4 Ways to Write a Book Report Without Reading the Book
If you have an unwelcome book report and no time to read the book, don't lose your head! Outstandingly, there are at least four dependable ways to create a book report - without ever sitting down to read! Here are the top ways to write book reports without reading - ways that teachers don't want you to know!
- Use a summary website. There are dozens of websites and resources that offer complete summaries and critiques on major texts. If you're in public school or college, odds are that the book you're writing a report on has been assigned before (the school system hasn't updated its texts in years). Whether through sparknotes, wikipedia, book summary sites or other sources, you're bound to find some site - rather easily - that describes the book in depth. These descriptions are far more brief than reading the book itself, and will even let you know key details like the point of view, types of narrative and the author's literary techniques.
- Stay general, then use a few specific details. Once you've figured out, generally, what the book is about, you can sneakily edge your way around it using general information and terms. After all, your book report isn't about repeating the entire, exact events of the story. You're supposed to summarize the general narrative in order to come to a critical conclusion about the text. Stay general about the book (summary and informative sites can help you do this). Then, when he time is right, find a key detail somewhere in the text and insert it to support your critical analysis. This will make it appear as though you've read the book and remembered salient points, even when you haven't.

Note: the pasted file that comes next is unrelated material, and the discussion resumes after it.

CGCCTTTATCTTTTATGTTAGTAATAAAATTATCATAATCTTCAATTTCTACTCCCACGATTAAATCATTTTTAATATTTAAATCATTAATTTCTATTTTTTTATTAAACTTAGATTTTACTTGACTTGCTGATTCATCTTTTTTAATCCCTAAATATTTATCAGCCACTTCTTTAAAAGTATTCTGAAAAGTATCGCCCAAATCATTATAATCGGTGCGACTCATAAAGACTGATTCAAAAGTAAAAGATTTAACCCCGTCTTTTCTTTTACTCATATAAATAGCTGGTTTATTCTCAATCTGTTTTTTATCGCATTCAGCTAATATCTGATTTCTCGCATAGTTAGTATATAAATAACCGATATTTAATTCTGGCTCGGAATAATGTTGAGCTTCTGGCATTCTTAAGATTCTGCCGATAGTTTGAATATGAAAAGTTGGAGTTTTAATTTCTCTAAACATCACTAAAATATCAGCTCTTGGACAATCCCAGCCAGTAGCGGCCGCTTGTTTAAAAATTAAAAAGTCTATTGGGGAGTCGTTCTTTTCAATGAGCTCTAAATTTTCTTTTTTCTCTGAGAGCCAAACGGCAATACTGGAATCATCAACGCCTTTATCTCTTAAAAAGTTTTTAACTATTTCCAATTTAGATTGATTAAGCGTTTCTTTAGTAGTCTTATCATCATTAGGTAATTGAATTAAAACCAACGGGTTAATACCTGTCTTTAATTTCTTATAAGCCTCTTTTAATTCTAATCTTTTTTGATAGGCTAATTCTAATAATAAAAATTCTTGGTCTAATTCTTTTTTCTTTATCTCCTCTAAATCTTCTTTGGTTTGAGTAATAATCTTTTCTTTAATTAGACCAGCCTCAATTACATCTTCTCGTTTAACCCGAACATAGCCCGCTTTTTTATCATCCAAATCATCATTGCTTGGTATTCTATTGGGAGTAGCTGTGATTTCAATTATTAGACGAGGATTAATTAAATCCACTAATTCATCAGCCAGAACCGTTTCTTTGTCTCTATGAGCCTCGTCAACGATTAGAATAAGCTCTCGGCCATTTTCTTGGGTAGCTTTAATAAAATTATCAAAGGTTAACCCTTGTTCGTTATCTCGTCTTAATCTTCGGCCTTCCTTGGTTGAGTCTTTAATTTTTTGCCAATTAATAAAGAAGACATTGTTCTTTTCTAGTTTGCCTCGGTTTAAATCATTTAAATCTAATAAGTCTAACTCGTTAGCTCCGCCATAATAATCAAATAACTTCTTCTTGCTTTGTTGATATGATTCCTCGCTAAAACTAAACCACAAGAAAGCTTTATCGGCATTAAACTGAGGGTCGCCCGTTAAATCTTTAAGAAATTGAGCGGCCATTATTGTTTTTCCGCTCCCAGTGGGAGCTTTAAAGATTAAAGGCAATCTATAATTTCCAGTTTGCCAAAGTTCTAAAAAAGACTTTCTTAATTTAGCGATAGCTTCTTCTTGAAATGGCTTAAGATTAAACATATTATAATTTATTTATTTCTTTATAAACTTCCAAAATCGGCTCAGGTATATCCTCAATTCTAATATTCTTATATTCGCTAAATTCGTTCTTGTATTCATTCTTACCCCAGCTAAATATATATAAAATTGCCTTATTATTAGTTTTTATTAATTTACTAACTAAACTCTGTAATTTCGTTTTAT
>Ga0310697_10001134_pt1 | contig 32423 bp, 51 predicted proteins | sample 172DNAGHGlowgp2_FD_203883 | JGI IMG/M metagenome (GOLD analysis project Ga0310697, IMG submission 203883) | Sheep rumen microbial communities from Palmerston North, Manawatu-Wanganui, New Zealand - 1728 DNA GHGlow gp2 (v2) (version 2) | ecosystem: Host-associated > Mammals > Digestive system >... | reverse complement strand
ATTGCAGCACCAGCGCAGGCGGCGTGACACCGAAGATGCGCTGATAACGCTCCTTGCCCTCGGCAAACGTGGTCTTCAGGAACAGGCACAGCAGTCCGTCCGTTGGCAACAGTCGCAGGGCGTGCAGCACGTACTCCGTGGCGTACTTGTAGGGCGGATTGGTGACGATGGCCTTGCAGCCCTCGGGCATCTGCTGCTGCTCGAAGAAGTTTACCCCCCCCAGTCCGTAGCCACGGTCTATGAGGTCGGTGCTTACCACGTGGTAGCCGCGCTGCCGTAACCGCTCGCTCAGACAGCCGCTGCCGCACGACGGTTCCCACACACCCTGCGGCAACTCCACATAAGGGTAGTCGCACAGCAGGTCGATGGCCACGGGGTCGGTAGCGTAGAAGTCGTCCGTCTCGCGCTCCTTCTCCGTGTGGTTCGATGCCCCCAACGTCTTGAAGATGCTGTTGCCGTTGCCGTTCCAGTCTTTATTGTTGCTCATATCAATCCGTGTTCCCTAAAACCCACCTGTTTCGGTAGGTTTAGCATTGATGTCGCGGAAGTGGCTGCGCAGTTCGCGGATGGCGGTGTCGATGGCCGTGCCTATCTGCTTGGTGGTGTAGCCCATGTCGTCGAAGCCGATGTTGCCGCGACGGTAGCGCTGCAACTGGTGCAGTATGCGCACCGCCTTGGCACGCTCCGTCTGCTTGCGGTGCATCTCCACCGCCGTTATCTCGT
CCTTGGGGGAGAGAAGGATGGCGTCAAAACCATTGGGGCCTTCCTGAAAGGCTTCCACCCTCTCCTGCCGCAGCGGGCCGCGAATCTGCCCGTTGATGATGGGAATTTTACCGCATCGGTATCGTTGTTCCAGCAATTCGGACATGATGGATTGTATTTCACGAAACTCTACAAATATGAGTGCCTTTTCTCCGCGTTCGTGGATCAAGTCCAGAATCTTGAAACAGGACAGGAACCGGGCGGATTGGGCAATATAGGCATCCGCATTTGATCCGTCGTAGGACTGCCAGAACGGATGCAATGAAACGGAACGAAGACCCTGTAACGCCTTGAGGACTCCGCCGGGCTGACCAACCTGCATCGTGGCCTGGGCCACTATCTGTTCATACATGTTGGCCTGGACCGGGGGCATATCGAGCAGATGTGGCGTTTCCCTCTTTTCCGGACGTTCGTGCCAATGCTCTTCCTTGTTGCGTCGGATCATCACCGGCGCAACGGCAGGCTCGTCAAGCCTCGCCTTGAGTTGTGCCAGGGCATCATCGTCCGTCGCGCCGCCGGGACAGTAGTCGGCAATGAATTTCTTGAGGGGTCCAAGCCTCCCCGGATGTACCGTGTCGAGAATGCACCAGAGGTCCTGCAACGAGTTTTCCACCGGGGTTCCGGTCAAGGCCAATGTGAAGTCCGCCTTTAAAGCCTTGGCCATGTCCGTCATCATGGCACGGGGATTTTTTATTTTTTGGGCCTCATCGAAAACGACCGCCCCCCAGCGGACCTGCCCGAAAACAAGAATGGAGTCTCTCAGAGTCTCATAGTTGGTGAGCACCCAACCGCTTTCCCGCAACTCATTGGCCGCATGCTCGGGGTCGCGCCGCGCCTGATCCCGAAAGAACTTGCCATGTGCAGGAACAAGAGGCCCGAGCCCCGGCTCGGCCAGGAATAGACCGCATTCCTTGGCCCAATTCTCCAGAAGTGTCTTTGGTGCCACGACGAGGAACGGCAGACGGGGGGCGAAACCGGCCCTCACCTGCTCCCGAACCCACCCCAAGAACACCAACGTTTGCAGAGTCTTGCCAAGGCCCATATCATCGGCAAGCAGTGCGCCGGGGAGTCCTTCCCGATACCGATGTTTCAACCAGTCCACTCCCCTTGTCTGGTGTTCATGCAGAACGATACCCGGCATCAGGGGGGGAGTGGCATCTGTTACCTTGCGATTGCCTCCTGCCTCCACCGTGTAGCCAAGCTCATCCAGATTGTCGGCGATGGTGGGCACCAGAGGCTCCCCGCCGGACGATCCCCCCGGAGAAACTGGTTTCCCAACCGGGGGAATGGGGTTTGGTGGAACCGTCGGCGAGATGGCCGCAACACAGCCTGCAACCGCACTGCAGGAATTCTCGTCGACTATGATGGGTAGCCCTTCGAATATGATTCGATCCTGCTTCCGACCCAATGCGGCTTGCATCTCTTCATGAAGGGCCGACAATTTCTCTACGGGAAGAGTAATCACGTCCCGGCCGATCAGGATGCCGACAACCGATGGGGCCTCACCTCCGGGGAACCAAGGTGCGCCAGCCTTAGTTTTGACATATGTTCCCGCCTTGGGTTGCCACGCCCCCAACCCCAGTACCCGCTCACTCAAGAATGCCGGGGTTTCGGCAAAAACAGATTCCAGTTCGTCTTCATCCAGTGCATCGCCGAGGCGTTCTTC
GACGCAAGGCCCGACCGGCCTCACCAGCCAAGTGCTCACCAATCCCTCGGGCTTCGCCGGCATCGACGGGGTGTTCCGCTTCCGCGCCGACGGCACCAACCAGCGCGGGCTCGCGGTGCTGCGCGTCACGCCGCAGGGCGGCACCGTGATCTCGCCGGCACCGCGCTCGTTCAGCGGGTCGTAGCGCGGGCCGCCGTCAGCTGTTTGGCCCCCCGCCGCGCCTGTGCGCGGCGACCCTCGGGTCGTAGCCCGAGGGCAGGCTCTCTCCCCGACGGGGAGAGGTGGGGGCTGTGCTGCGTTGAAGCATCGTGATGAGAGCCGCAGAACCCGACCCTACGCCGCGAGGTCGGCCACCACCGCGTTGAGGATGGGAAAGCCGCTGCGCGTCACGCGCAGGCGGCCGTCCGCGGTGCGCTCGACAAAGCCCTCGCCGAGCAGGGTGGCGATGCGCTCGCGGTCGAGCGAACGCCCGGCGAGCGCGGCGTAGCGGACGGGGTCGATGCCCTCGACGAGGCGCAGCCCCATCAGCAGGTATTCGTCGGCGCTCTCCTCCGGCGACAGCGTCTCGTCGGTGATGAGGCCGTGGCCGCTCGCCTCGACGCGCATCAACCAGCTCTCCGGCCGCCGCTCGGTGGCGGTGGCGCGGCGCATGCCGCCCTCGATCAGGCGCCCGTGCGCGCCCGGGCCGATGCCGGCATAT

- Use a writing service. This is perhaps the easiest way to get around reading a book for a book report, but it will cost you. Luckily, it won't cost you an arm and a leg. Students that don't want to read a book, and don't feel prepared to 'fake' their way through a report, can simply hire a professional to do it for them. Professional writing services have always offered book report writing to desperate students, and with pretty fair prices, it may be your best option.
- Skim and question. If you're in a large class where the book report was assigned, odds are, your peers are writing similar book reports. Though it may seem dishonest to some, you can actually find success by pooling off of other's work. Question your peers about their book reports ideas. You can even probe them for information regarding the text itself. Once you've gathered a general idea of the book's purpose, events and themes, skim through the text. Just seeing a brief overview of the book, added to what you've learned from friends, will provide an excellent backbone for a report.